70% of the UK’s 106 year old public probation service is set to be outsourced into the private sector, with bidding for contracts already taking place. Parts of the education system, child social services, London fire brigade and the UK road network are all to be outsourced very soon. And, as if all of this wasn’t enough, most recently it was announced that a £1.6bn deal with an American company will see the RAF’s helicopter Search and Rescue service (one of Britain’s most admired services) taken over.

The government is even talking about outsourcing the provision of defence – a private contractor could soon be responsible for managing the Ministry of Defence’s entire UK defence programme! Now it’s become quite clear that the government is privatising pieces of every possible state service, and as new public suppliers are taking over the reins, what we are ending up with is a public sector made up of publicly owned, but privately operated services.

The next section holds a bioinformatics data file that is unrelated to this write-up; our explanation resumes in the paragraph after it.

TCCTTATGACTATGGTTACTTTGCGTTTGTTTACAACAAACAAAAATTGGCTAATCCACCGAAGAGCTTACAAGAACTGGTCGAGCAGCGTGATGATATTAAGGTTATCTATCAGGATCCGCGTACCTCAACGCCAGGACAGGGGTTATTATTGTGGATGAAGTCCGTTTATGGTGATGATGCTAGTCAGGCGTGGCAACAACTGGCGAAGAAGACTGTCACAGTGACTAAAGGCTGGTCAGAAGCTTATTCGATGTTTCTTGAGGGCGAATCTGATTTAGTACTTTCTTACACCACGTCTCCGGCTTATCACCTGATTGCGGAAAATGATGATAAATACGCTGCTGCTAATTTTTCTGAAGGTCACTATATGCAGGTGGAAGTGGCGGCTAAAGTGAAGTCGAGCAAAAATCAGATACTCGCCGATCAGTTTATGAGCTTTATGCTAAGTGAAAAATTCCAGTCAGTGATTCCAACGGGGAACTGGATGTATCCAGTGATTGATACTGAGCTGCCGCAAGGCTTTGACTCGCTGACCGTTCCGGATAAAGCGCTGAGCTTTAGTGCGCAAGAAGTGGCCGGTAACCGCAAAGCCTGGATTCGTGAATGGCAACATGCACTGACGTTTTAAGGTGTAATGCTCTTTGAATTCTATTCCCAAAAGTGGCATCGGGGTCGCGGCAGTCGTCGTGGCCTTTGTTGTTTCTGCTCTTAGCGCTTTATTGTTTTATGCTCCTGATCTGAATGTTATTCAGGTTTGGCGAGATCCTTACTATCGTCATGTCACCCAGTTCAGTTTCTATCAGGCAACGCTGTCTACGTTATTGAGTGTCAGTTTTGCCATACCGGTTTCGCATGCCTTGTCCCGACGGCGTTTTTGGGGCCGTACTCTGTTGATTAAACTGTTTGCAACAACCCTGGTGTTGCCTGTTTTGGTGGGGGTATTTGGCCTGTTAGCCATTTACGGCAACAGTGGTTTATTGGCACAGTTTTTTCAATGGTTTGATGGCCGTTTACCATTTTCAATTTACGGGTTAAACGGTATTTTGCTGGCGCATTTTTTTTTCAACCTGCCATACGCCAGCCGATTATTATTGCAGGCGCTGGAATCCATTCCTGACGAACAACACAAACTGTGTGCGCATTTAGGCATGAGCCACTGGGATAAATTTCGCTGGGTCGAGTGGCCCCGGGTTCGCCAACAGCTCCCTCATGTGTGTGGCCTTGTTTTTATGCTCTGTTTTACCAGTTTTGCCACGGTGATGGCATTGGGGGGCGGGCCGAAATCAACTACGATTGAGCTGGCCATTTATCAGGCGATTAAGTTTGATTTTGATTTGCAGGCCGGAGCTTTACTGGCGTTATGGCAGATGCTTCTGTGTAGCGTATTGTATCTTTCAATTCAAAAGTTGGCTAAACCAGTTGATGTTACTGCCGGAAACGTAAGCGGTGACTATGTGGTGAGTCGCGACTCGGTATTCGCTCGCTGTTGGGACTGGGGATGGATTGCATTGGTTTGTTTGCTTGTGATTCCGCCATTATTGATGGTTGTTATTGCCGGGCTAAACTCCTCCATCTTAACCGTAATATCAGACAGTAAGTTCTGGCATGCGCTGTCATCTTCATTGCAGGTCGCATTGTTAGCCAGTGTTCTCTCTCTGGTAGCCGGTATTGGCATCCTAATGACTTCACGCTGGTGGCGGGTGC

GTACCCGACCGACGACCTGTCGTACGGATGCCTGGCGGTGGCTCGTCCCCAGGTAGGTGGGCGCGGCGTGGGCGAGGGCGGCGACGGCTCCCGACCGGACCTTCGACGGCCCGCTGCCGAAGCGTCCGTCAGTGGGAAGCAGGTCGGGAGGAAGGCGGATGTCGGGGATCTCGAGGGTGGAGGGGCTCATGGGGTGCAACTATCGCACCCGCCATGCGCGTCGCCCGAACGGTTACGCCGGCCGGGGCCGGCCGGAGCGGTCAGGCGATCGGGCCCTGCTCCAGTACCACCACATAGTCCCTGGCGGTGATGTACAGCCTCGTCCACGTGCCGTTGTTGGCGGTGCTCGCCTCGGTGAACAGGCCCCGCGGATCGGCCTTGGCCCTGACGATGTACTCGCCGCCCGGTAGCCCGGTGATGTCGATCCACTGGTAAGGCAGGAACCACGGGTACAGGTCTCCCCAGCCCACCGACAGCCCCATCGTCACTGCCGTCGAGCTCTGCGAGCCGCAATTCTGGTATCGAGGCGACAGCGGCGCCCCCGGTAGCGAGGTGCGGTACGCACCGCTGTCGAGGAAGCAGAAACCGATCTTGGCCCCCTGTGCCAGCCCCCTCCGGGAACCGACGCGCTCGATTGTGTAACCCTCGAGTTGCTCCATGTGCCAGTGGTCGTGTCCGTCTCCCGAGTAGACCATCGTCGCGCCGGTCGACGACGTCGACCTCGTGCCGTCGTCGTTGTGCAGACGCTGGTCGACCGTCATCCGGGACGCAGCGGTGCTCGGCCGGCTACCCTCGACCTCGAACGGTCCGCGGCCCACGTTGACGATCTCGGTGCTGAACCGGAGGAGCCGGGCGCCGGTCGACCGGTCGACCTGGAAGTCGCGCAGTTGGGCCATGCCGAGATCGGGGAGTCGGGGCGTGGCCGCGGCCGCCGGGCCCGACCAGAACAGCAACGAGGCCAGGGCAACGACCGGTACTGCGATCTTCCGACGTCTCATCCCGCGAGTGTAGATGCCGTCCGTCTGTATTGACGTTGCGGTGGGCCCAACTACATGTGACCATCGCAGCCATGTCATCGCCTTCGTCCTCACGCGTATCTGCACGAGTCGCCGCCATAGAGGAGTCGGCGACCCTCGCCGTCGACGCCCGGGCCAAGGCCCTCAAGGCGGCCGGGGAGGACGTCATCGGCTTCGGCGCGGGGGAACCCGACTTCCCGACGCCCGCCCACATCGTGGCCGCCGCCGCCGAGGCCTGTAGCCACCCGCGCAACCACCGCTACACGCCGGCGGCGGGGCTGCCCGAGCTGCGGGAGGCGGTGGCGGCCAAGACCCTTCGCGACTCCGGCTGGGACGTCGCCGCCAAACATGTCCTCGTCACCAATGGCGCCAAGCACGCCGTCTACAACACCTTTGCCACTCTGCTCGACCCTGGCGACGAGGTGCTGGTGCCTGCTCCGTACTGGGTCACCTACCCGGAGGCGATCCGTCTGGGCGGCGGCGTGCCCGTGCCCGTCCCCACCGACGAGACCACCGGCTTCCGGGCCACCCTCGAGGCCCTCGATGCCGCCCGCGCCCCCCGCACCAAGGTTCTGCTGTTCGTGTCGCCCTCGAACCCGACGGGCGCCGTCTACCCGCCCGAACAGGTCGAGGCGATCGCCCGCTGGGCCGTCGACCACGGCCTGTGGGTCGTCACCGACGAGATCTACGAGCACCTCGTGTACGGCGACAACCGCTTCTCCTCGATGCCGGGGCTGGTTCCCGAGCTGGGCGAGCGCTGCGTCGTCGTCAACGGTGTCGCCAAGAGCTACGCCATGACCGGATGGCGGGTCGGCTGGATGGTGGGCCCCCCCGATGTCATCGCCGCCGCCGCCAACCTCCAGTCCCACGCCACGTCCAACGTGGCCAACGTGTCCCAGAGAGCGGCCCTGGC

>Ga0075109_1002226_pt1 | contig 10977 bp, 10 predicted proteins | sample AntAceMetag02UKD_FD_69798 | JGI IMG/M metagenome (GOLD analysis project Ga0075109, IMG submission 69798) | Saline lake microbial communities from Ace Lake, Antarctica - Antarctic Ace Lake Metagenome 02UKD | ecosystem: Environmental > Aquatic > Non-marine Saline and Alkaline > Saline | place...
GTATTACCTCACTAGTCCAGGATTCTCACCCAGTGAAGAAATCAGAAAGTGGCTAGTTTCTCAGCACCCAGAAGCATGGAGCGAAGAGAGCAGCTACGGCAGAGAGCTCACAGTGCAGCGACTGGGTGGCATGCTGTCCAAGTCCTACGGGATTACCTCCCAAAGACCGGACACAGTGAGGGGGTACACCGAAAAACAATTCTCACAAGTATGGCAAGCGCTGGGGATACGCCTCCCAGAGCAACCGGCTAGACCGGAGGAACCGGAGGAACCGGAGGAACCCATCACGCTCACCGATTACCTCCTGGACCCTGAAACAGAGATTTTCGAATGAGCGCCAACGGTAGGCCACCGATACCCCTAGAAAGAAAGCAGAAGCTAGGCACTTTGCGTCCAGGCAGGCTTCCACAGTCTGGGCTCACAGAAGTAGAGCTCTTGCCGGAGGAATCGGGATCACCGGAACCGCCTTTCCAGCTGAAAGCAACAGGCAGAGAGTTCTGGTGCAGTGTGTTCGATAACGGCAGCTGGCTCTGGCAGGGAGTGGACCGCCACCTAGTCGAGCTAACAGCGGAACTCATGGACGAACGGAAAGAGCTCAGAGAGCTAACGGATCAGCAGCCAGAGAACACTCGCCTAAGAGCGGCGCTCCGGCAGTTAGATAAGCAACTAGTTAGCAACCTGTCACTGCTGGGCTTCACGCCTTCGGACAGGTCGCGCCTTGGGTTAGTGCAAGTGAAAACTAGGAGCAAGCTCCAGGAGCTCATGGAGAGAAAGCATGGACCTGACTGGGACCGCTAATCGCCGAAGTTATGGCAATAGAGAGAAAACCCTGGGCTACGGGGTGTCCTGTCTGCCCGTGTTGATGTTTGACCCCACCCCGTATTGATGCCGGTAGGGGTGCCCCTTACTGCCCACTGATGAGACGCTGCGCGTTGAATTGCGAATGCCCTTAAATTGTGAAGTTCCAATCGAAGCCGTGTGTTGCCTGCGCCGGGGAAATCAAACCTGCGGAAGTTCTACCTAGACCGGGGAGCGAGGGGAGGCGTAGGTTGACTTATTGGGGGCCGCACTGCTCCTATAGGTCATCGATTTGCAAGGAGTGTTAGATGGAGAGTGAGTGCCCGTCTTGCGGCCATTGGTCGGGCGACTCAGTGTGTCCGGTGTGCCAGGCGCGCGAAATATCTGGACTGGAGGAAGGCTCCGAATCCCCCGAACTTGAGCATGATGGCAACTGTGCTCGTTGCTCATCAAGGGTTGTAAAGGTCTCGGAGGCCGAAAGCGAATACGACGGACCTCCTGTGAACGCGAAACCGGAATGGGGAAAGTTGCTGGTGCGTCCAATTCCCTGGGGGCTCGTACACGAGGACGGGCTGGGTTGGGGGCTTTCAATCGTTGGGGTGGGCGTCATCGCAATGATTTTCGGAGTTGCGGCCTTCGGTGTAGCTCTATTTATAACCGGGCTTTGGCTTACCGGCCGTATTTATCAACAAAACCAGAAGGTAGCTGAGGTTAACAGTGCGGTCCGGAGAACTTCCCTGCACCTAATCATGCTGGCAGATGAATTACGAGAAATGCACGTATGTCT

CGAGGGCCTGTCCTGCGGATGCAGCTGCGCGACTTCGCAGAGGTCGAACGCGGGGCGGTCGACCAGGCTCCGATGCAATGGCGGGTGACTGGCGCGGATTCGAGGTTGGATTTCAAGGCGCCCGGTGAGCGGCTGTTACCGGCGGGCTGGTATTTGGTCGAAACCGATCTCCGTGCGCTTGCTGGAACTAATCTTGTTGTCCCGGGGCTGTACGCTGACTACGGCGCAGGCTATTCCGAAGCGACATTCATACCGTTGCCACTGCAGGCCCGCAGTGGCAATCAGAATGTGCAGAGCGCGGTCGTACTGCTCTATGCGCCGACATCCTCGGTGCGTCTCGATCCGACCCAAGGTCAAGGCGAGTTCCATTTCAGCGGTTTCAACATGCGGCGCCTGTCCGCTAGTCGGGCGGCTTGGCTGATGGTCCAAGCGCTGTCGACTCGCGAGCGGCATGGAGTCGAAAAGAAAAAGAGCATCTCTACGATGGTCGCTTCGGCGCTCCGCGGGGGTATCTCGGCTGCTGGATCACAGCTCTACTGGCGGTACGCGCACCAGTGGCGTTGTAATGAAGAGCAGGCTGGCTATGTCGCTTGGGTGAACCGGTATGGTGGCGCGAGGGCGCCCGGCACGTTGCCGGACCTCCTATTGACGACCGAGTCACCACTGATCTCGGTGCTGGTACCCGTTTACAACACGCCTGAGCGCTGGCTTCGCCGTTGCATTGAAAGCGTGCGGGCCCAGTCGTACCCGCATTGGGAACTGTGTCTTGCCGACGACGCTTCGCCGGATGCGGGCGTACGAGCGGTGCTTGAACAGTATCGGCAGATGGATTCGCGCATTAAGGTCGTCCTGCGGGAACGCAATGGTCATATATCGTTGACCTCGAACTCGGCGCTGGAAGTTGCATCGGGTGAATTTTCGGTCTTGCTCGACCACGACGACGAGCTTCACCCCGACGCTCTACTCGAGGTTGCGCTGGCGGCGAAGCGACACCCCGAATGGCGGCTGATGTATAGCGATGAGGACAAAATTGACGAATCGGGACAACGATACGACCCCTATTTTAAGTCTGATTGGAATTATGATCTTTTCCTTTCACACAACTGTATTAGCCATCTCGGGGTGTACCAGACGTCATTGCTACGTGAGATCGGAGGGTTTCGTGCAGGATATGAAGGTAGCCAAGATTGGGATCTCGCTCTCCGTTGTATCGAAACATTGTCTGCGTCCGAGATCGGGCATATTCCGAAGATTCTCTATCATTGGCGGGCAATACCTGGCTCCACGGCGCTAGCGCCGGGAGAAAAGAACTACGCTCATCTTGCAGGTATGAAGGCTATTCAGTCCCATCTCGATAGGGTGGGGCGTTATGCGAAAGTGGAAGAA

The government truly believes that private operators ‘do’ public service better. They say this approach brings in competition –they think service providers will compete for contracts leading consequently to a better service delivery. For example, outsourcing NHS services to competing private contractors will apparently give service providers more of an incentive than there is now to deliver the best service to patients. Privatising the probation service will apparently ensure better reductions in reoffending because of the competition between alternative rehabilitation providers.

Cost efficiency is another justification.  The assumption here is that private contracts will be able to do more for less, whilst also curbing public spending (and we know how much the collation like doing that). In the eyes of the government, this is merely a form of modernisation – moving from our outdated public service approach towards the more efficient private/public combination model used in other parts of Europe.

However, it looks rather doubtful that privatisation will lead to better services or lower costs.